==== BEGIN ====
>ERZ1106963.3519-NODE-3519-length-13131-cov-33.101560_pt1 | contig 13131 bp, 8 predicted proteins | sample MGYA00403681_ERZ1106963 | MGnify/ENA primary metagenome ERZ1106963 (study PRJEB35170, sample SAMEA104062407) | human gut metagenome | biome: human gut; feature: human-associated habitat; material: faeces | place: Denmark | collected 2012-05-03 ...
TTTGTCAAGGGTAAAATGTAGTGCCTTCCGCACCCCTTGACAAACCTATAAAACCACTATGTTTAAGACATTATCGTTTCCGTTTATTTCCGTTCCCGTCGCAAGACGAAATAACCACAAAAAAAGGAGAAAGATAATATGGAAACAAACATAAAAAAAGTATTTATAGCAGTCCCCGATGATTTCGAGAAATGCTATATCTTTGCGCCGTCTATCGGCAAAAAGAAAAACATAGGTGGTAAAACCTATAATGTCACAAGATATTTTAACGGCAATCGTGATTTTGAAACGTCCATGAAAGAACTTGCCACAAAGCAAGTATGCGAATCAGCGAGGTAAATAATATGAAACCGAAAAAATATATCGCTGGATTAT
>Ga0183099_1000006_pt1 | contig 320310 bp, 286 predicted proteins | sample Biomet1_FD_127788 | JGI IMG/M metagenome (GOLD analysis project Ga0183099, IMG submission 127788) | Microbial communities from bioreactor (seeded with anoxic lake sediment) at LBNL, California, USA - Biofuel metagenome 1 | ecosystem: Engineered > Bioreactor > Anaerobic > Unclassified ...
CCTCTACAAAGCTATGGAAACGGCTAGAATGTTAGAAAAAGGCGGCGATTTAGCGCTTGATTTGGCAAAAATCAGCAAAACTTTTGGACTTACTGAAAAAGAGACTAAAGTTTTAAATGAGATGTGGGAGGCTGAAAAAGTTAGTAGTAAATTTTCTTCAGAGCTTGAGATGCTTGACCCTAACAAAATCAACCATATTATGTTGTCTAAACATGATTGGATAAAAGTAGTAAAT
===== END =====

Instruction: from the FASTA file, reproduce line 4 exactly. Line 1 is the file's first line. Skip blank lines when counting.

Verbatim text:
CCTCTACAAAGCTATGGAAACGGCTAGAATGTTAGAAAAAGGCGGCGATTTAGCGCTTGATTTGGCAAAAATCAGCAAAACTTTTGGACTTACTGAAAAAGAGACTAAAGTTTTAAATGAGATGTGGGAGGCTGAAAAAGTTAGTAGTAAATTTTCTTCAGAGCTTGAGATGCTTGACCCTAACAAAATCAACCATATTATGTTGTCTAAACATGATTGGATAAAAGTAGTAAAT